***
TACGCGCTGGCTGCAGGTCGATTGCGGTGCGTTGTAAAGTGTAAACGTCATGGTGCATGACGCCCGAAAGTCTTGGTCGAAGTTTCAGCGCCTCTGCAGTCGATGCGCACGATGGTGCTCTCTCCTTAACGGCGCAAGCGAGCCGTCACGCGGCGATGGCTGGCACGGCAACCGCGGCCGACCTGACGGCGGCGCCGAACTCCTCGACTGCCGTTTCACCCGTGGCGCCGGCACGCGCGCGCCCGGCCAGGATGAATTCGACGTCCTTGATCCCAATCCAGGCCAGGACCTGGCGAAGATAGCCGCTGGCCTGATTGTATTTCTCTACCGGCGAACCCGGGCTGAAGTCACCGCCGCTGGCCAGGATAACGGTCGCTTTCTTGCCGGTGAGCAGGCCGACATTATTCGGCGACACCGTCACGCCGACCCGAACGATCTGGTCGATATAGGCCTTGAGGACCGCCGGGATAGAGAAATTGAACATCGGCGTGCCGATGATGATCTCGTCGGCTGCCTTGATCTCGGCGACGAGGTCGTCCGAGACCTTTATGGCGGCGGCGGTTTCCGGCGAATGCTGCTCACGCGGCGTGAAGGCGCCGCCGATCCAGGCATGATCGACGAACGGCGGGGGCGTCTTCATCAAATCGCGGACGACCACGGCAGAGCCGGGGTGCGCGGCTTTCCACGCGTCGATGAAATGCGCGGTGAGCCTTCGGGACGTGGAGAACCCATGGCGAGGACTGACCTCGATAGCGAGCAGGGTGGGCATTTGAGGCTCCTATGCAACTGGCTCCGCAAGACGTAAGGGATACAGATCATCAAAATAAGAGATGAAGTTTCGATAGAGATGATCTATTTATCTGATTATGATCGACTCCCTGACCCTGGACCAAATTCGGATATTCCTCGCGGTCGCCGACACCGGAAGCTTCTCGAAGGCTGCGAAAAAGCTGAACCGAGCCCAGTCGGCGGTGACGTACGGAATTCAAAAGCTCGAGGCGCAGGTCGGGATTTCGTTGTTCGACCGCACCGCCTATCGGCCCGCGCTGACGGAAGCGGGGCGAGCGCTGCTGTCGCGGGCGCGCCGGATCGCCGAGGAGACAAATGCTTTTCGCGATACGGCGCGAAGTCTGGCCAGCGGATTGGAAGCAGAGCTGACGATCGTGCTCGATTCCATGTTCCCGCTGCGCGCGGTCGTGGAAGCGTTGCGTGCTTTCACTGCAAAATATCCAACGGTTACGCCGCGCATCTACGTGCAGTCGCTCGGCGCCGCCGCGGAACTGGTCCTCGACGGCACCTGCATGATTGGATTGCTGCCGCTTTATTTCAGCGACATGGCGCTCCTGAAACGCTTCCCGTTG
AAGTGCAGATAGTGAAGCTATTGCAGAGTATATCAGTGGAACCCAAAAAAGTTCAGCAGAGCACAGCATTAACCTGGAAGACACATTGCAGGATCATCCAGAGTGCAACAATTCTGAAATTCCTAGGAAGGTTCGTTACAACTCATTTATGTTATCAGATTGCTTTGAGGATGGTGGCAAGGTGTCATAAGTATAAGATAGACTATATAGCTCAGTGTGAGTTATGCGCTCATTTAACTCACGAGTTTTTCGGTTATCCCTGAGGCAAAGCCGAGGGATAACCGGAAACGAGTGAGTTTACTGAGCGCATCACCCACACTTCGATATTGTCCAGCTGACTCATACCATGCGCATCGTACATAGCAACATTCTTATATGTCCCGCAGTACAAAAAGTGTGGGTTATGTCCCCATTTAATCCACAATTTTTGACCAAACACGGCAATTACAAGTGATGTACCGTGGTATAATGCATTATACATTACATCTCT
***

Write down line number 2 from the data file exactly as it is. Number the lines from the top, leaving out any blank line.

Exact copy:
AAGTGCAGATAGTGAAGCTATTGCAGAGTATATCAGTGGAACCCAAAAAAGTTCAGCAGAGCACAGCATTAACCTGGAAGACACATTGCAGGATCATCCAGAGTGCAACAATTCTGAAATTCCTAGGAAGGTTCGTTACAACTCATTTATGTTATCAGATTGCTTTGAGGATGGTGGCAAGGTGTCATAAGTATAAGATAGACTATATAGCTCAGTGTGAGTTATGCGCTCATTTAACTCACGAGTTTTTCGGTTATCCCTGAGGCAAAGCCGAGGGATAACCGGAAACGAGTGAGTTTACTGAGCGCATCACCCACACTTCGATATTGTCCAGCTGACTCATACCATGCGCATCGTACATAGCAACATTCTTATATGTCCCGCAGTACAAAAAGTGTGGGTTATGTCCCCATTTAATCCACAATTTTTGACCAAACACGGCAATTACAAGTGATGTACCGTGGTATAATGCATTATACATTACATCTCT